Tuesday, March 15, 2016

The Wild Brothers: Paradise Lost

Reality / Documentary
28 min / 2015
Rating: 7/10

Our girls were very excited to when the third installment of the Wild Brothers series arrived at the library. The Wilds are a missionary couple and their four boys who live in the deep jungles of Papua, Indonesia. They are very boyish boys, who play with bugs, and even eat the odd one now and again...at least when they are properly cooked!

This time around the family is on vacation with another missionary couple, the Browns, and their three girls. My own girls love this series, even though it is all about boys, but I think they appreciated how the girl to boy ratio was upped for this adventure. The two families head from the inland missions to on the coast of a beautiful island. From this home base they head out each day to explore reefs and bays and check out sea turtles, manta rays, and sea snakes and so many gorgeous fish!

Some misadventures also occur, some painful, like mom getting stung by a jellyfish, and some hilarious, like the boys contending with a large snake (8-12 feet long) that decided to take up residence in their cabin roof.

As they have in each episode, the boys bring a solid Christian perspective to their exploration: when they come across an old bone deposit – a burial grounds where skulls are haphazardly stacked by each other – they take the opportunity to talk about how despite the beauty of this world, it is still fallen, and waiting for restoration.

No cautions to note, other than that some human skulls are seen at one point, and the snake episode (found in the extra features) was just a tiny bit scary for my little ones. That said, my girls, 2 though 6 enjoyed this immensely – they weren't that scared!

We’ve also watched the first two entries in this series, which we review here. The series can be purchased at AnswerInGenesis.org or Christianbooks.com.

Tuesday, March 1, 2016

Alone Yet Not Alone

Christian / Drama
103 minutes / 2013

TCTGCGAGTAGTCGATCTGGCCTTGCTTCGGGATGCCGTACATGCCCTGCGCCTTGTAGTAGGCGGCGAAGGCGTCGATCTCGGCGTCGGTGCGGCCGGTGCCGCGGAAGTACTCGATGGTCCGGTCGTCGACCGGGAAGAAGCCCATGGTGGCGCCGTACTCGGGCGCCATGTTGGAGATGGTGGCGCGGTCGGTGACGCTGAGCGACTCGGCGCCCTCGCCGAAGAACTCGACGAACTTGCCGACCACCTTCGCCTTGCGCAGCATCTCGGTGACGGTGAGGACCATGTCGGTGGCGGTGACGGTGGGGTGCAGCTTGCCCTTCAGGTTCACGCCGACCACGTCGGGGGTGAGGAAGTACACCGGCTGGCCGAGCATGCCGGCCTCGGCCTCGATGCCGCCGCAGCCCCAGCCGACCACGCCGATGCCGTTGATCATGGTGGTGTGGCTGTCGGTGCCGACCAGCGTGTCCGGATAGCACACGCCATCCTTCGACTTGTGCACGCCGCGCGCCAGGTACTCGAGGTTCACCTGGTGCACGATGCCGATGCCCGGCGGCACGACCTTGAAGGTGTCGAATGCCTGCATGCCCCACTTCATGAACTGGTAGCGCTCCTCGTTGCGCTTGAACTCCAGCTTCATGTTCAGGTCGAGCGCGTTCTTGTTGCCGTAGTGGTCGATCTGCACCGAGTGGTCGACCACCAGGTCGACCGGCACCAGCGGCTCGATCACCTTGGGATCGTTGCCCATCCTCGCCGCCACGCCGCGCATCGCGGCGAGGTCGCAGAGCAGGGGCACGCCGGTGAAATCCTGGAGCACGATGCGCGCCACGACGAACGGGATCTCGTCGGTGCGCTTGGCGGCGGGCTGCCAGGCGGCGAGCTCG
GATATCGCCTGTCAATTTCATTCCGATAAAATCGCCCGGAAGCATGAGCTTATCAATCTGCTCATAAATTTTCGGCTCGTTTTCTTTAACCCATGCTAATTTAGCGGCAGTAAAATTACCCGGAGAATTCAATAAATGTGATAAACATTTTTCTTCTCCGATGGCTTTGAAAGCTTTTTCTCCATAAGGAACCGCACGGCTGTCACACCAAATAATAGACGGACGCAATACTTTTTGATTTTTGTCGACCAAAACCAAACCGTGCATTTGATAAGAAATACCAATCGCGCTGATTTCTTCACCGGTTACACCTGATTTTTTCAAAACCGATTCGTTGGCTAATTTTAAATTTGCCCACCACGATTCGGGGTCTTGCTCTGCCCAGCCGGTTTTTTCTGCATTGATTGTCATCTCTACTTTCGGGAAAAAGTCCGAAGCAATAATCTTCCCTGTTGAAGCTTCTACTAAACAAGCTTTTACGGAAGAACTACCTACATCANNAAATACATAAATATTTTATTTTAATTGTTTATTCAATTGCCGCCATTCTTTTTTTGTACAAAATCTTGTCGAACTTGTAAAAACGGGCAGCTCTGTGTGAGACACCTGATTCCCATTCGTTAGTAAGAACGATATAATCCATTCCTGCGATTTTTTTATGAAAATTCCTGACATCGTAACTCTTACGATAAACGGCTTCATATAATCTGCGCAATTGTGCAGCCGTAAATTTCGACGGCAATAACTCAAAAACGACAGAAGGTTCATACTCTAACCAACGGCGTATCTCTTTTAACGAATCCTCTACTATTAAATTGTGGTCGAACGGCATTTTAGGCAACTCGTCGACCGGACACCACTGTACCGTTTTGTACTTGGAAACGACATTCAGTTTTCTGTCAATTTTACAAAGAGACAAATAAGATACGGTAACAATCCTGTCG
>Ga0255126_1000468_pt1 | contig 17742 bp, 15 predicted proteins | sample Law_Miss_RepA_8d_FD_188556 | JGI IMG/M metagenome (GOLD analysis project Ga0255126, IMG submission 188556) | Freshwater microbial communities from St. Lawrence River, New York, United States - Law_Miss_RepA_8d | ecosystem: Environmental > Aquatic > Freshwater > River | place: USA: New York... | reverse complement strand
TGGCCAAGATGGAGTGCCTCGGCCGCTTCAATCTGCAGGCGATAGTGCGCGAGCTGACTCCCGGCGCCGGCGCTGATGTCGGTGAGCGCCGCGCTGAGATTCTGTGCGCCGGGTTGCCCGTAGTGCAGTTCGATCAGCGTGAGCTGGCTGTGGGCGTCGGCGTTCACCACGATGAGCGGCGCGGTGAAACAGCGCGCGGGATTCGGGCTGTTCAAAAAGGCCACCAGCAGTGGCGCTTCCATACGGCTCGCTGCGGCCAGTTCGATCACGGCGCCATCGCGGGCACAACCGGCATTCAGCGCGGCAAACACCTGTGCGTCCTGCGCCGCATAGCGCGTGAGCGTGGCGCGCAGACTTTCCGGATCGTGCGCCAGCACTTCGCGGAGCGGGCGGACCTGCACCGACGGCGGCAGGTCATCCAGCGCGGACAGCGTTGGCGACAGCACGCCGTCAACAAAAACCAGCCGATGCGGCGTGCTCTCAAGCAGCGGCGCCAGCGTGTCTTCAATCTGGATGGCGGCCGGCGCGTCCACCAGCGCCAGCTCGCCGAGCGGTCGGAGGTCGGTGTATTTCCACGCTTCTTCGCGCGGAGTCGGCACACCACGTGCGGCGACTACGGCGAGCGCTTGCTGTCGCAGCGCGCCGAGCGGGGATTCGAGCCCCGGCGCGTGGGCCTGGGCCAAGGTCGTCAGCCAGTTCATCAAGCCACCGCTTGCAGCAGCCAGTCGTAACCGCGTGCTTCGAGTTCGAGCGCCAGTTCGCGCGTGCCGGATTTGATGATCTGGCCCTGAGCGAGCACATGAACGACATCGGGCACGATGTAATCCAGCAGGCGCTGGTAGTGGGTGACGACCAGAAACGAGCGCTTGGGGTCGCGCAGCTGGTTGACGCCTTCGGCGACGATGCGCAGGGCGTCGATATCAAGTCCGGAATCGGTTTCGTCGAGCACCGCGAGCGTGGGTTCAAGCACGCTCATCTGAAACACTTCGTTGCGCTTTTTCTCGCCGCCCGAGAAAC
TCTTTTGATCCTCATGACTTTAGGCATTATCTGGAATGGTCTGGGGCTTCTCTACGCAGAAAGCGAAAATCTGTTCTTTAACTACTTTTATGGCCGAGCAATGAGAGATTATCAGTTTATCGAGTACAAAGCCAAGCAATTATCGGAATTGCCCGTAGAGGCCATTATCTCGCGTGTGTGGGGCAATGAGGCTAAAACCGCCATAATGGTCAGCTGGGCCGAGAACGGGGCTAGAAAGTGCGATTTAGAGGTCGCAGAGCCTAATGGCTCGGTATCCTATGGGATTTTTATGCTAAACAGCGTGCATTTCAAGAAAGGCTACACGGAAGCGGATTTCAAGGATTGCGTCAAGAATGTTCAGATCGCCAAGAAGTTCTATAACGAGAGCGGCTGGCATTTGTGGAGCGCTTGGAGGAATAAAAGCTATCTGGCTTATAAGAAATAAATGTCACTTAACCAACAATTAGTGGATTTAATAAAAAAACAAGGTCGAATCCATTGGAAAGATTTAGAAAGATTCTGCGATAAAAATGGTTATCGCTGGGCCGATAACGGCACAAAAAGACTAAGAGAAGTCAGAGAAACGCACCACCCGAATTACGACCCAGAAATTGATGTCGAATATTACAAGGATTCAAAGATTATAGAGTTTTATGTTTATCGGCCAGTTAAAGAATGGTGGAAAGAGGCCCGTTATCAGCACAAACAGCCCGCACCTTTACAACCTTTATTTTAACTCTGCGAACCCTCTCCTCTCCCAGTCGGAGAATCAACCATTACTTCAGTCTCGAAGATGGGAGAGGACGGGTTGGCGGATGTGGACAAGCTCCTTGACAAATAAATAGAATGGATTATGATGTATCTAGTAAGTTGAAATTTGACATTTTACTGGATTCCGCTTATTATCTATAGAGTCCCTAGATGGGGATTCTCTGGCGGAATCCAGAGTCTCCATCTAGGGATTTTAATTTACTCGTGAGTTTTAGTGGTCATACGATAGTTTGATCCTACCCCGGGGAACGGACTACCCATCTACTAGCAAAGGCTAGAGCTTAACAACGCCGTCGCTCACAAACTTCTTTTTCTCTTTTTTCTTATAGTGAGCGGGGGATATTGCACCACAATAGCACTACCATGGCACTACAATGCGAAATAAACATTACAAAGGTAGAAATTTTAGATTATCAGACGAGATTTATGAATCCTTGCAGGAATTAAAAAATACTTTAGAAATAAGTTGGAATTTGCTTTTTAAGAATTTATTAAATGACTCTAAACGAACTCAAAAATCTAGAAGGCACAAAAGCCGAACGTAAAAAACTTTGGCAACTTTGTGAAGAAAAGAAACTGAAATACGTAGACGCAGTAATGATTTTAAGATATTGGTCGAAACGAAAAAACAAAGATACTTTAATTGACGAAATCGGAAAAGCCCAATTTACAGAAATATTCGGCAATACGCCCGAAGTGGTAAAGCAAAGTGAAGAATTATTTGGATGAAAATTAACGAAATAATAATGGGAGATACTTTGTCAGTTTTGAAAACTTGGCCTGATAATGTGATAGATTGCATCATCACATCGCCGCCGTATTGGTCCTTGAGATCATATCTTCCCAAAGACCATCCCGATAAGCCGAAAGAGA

Based on a true story, Alone Yet Not Along is set in 1755, in colonial America, where the British and French are battling for supremacy, and the Natives have tired of being pawns of the British. When the French offer money for English scalps one hostile tribe goes on a rampage, killing farmers and homesteaders, and taking the women and children captive.

Among the captives are two newly arrived immigrant girls from the Leninger family. The Natives kill their father and march the girls 300 miles inland, far from anyone who could save them. When they arrive in the Native village their hair is dyed black and they are told to live as Natives. When they get older they will be expected to marry into the tribe.

So who can they look to for help in such fearful circumstances? They know, because they have been taught by their father, that their God in Heaven will never forsake them. They may be alone, but they are not alone.

One big plus: no theological weirdness. In many a Christian film miracles abound, even though that is not how God commonly interacts with us. But here, though God never abandons his people, a lady still ends up getting cruelly killed by the Indians. Because this account is rooted in history, the theological underpinnings of the film are grounded in reality.


There are a few warnings to offer:

1) This is a typical Christian film in that it lacks subtlety. For example, one dirty but still healthy-looking girl complains that she is soooooo hungry because she hasn't eaten for three days. It would have been nice if they could have shown us that, rather than tell us. The acting is generally solid, but it's also evident there are a lot of first-time actors (including Brett Harris, author of Do Hard Things) with some awkward accents. And the foreshadowing is not very "fore"; immediately after the older sister promises to never leave the younger the two are torn apart and sent to different villages.

2) Regarding historical accuracy, I have only a limited familiarity with this time period, but I think some of the events have been oversimplified to the point of caricature. One example: the British General Edward Braddock is portrayed as deliberately antagonizing his Indian allies, listening to no one's advice, and just generally having no tact and no common sense. Could he really have been this stupid?

3) With Natives and British and French fighting each other, as you might expect, there is some blood shown. But overall the violence is of a "1940s cinema" sort, with a good deal of it happening just off screen. Still too much for young children, but probably not a big deal for any teens.


This is a good but not great film, with some flaws that'll warrant it a "6." I don't rate many films that are less than a solid 7, preferring to focus on the better films. So why the exception this time around? Because while there are better films out there, Alone Yet Not Alone is not only decent but safe for almost the whole family (certainly teens and up). The violence is tempered, no one takes God's name in vain, there's some action, and the whole thing has a nice happy ending. It's a movie no one is going to rave about, but also one that most in your family will be able to find something to enjoy.

You can buy a copy at Amazon.com by clicking here.